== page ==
I’ve spent the majority of my Hawaii vacations on the island of Maui, and it is my favorite of all the islands. But I have been lucky enough to visit each of the islands, most for several days and one for just a day. So I thought I would share with you my personal favorite thing to do on each Hawaiian Island.
The Island of Lanai
With only two hotels on this island, known as the Pineapple Isle, you might consider a day trip from Maui. It’s a great way to visit this tiny island, where Hulopoe Beach is my favorite thing. The marine preserve at this beach is home to tide pools, turtles and wonderful marine life. The golden sand beach is beautiful and it’s a perfect snorkel spot.
The Island of Kauai
The oldest and lushest of all the islands, beautiful and green Kauai is known as the Garden Isle. There are many amazing things to see and do on this beautiful island, but my favorite is Na Pali Coast Wilderness. There are several hikes to get into this beautiful but very remote area. However, don’t attempt hiking here unless you are an experienced hiker.
The Island of Hawaii
The Big Island is the youngest of the inhabited island and is an amazing sight with the recent lava flows and stark and barren landscape. Hawaii Volcanoes National Park is amazing, but my favorite thing to do on the Big Island is to do a night swim with the manta rays in Kona. Swimming with the manta rays is one of the most amazing things I have ever done.
The Island of Oahu
The most populous of the islands, nicknamed The Gathering Place, Oahu is home to the state capital of Honolulu. This is the first island I visited back in 1977 and I fell in love with Hawaii. There are so many things to do on this island, but it is also very crowded with tourists. Shopping and dining are popular and of course going to the beach and snorkeling. I loved the quieter and more laid back North shore. But my favorite thing I have ever done on this island is hike up the Koko Head stairs. This “hike” is a scramble up a very steep, uneven, ancient railroad track. It’s 1048 stairs up. It is hard but it’s still my favorite thing to do on Oahu.
The Island of Molokai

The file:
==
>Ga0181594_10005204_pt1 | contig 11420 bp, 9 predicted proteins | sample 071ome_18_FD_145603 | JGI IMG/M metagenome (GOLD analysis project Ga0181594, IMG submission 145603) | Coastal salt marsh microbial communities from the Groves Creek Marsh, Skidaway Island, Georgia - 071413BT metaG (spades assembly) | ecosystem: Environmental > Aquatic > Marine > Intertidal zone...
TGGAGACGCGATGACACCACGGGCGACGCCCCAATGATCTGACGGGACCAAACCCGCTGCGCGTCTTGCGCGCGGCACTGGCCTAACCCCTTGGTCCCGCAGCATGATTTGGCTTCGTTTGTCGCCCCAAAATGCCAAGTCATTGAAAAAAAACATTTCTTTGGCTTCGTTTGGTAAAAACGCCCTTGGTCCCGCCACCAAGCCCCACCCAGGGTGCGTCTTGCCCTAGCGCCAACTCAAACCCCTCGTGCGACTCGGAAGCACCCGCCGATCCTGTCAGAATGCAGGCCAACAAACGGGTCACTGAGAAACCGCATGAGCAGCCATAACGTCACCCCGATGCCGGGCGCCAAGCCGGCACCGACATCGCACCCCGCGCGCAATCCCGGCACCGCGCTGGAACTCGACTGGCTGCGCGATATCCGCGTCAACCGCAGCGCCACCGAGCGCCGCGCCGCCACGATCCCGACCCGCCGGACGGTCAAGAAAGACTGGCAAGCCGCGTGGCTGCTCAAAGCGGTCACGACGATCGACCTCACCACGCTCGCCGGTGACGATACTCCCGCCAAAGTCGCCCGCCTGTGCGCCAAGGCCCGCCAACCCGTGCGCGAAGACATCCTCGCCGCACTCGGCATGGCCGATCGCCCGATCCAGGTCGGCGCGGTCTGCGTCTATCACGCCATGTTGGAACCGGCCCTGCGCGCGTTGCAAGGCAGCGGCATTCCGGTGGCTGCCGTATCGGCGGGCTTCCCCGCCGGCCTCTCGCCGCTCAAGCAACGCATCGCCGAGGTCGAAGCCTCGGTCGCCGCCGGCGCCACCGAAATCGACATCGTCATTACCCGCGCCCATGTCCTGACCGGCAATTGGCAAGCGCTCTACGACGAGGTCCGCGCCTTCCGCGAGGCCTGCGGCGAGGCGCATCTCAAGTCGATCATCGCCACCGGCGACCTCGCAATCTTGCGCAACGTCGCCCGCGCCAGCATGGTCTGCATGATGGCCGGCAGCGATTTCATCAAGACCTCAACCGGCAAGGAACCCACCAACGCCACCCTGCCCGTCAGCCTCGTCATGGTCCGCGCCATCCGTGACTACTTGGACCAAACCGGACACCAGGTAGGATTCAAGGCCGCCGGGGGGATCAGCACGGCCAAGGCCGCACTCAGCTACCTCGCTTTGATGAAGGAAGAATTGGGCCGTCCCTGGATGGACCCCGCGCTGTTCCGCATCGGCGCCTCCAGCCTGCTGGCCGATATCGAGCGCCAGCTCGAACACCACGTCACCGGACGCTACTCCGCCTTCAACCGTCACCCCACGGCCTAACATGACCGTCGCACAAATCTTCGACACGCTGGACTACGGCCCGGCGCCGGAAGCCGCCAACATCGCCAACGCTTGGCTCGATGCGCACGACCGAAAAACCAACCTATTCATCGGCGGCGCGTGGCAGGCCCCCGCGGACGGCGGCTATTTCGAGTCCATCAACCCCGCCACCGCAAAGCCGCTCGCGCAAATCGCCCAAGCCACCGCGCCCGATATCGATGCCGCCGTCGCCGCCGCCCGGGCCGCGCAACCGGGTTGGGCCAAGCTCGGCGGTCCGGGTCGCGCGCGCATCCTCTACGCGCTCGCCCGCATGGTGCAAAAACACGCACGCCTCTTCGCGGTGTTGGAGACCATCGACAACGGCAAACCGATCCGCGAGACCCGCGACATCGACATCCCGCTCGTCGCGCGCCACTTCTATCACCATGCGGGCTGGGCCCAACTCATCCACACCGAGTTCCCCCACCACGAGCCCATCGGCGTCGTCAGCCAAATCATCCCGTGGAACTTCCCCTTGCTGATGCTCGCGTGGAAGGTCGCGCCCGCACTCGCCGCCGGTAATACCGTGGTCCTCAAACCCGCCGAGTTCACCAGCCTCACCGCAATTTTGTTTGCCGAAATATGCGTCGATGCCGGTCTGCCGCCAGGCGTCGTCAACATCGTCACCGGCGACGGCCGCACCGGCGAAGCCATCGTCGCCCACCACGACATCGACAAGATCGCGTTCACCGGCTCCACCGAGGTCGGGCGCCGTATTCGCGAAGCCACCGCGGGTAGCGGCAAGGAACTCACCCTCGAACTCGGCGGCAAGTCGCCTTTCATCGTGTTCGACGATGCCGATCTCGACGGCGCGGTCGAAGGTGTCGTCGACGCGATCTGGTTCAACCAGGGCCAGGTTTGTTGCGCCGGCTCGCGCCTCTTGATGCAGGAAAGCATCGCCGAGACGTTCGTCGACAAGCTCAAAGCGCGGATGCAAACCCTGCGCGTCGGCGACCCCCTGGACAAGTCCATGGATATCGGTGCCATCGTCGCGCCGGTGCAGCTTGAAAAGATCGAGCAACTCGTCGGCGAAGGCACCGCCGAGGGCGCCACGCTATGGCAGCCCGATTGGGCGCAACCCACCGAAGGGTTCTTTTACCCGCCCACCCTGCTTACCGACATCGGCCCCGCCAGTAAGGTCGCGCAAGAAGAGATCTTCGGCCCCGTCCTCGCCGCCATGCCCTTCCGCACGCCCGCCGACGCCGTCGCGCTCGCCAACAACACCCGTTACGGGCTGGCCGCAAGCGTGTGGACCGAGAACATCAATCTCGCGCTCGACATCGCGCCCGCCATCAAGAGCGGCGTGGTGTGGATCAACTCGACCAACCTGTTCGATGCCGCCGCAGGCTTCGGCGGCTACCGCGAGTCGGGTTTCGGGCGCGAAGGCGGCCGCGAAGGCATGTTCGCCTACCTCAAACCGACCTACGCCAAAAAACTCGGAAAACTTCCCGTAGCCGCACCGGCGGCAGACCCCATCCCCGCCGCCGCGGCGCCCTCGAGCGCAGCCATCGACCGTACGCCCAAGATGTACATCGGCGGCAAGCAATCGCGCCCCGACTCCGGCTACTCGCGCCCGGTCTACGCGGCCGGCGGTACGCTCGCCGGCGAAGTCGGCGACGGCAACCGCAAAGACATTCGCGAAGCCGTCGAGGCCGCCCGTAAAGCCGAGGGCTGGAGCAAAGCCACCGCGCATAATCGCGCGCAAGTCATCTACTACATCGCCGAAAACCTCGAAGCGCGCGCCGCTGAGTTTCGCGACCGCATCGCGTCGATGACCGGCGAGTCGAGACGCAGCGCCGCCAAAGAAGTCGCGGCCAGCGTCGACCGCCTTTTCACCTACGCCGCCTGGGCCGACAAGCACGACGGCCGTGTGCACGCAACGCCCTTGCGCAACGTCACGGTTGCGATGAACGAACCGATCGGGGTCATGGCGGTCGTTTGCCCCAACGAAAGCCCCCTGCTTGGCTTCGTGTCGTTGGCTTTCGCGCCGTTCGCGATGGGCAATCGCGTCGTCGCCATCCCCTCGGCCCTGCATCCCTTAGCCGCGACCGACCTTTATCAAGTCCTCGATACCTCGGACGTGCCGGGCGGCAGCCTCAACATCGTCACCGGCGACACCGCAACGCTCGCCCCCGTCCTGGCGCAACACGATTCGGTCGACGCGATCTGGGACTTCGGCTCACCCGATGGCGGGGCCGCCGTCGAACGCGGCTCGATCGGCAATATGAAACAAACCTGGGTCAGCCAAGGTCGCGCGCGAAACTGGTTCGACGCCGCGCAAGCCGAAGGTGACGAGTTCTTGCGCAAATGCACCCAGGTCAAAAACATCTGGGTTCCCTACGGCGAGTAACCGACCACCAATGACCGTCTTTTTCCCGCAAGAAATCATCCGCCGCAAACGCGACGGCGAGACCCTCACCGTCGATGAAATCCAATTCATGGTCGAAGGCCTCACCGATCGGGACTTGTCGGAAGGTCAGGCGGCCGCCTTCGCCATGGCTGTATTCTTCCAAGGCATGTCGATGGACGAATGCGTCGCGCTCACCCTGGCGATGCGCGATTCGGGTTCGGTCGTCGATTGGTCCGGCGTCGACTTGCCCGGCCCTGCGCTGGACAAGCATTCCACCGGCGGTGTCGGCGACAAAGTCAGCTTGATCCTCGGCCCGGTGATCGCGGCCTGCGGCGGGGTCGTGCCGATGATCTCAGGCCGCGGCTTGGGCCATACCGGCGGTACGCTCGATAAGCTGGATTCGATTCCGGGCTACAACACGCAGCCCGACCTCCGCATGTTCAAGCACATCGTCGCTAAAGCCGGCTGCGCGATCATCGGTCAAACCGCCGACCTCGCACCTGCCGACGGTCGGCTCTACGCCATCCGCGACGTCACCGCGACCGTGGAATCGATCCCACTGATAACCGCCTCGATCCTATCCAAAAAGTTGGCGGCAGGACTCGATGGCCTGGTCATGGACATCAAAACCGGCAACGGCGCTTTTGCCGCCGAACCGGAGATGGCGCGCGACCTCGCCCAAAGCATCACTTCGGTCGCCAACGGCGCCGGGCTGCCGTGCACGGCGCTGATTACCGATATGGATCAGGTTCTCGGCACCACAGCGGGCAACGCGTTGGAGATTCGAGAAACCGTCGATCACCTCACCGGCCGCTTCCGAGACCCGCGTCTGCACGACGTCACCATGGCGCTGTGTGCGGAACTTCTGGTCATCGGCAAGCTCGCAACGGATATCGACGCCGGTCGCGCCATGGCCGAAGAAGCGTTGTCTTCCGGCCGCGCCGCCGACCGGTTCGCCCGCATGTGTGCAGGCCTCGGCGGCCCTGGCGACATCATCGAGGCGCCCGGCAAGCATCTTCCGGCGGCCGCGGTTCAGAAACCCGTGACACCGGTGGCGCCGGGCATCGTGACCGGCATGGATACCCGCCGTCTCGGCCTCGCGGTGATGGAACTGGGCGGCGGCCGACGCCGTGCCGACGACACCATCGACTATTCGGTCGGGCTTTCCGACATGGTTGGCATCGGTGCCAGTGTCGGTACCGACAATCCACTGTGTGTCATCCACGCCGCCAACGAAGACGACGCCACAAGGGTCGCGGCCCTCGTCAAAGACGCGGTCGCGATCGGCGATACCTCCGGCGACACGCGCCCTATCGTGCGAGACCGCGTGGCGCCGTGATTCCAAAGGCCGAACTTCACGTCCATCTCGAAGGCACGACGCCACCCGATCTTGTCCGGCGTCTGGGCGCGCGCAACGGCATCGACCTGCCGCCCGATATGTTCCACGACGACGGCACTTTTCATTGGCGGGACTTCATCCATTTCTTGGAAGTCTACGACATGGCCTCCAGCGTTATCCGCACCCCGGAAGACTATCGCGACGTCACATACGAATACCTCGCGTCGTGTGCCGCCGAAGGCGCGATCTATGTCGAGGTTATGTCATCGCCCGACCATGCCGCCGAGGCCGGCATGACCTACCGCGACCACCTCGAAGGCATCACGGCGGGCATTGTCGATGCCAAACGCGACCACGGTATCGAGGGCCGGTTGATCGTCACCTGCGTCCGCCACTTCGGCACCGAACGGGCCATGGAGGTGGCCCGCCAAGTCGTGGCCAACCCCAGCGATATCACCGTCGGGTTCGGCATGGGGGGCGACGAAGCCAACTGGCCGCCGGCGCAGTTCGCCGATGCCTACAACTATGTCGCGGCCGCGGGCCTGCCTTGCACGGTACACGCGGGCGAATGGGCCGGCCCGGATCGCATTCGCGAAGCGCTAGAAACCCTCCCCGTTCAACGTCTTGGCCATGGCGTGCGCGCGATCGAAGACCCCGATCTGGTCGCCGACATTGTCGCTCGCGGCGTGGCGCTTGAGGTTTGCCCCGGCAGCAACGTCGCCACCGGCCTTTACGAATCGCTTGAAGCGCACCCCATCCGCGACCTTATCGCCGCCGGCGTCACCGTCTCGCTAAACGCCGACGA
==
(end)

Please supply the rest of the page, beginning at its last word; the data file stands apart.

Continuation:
The Friendly Isle is very much that. This island feels the most like what I imagine Hawaii was sixty or so years ago. There is lots to do on The Friendly Isle, but my favorite thing, unfortunately is currently closed. Taking a mule ride down to the Kalaupapa Leper Colony is an amazing experience. The history is fascinating and the beauty is sublime. I hope this attraction can reopen. You can get to the colony by flying, but the mule ride is just so awesome. While on Molokai be sure to visit Kamoi Snack-n-Go ice cream shop! It’s owned by my dear friend Kimberly and you will love the ice cream!
The Island of Maui
Maui no ka oi. The Valley Isle. My favorite island and one of my favorite places in the world. I love Maui. I just tried to count how many times I have visited Maui and I think it’s about 8…but maybe 10. Anyway in all those visits we have done pretty much every attraction and seen every destination there is. I have a favorite beach (Keawakapu), a favorite restaurant (Mama’s Fish House), a favorite place to run (Wailea Beach), a favorite hike (La Perouse), a favorite farmers market (Upcountry), a favorite snorkel spot (Blackrock Kaanapali) and a favorite public golf course (Maui Nui). I even have a favorite yoga studio (Maui Yoga Path).
But what is my most favorite thing to do on the beautiful Valley Isle? Absolutely Nothing. I love to sit with my morning coffee or my afternoon gin and listen to the waves and breath the clean fresh air and count my blessings.
I looked forward to this book by Lisa Wingate, because I really enjoyed her earlier work Before We Were Yours. Once again Wingate takes a significant event in history and creates a fictional tale that brings the reader back in time. The Book of Lost Friends provides a wonderful history lesson. Here is my Book Review of The Book of Lost Friends by Lisa Wingate.
There are two parallel stories in The Book of Lost Friends. The first follows Hannie, a former slave girl in 1875 as she becomes entangled in a sinister crime ring. During this adventure she discovers a newspaper that provides former slaves an opportunity to place ads looking for lost family members separated during slavery. The ads become what drives Hannie to survive the adventure she is snared in along side her mistress Lavinia and Juneau Jane, Lavinia’s mulatto half sister. The women begin to collect stories as they travel and The Book of Lost Friends begins to emerge.
First year teacher Benny, finds herself in a back water Louisiana school in 1987 with little funds, direction or motivation for the poor and forgotten children of the town…many descendants of slaves. The town is suspicious of Benny and her unconventional teaching ideas and throw roadblocks in her way at every turn. Until she befriends the local heir to the former glorious town plantation with centuries of history connecting nearly everyone in town
The stories of these two women will merge in a history lesson for both the town and the reader of The Book of Lost Friends. Once again I have really enjoyed Wingate’s ability to to take the reader on a historical journey with interesting and engaging characters and a happy ending .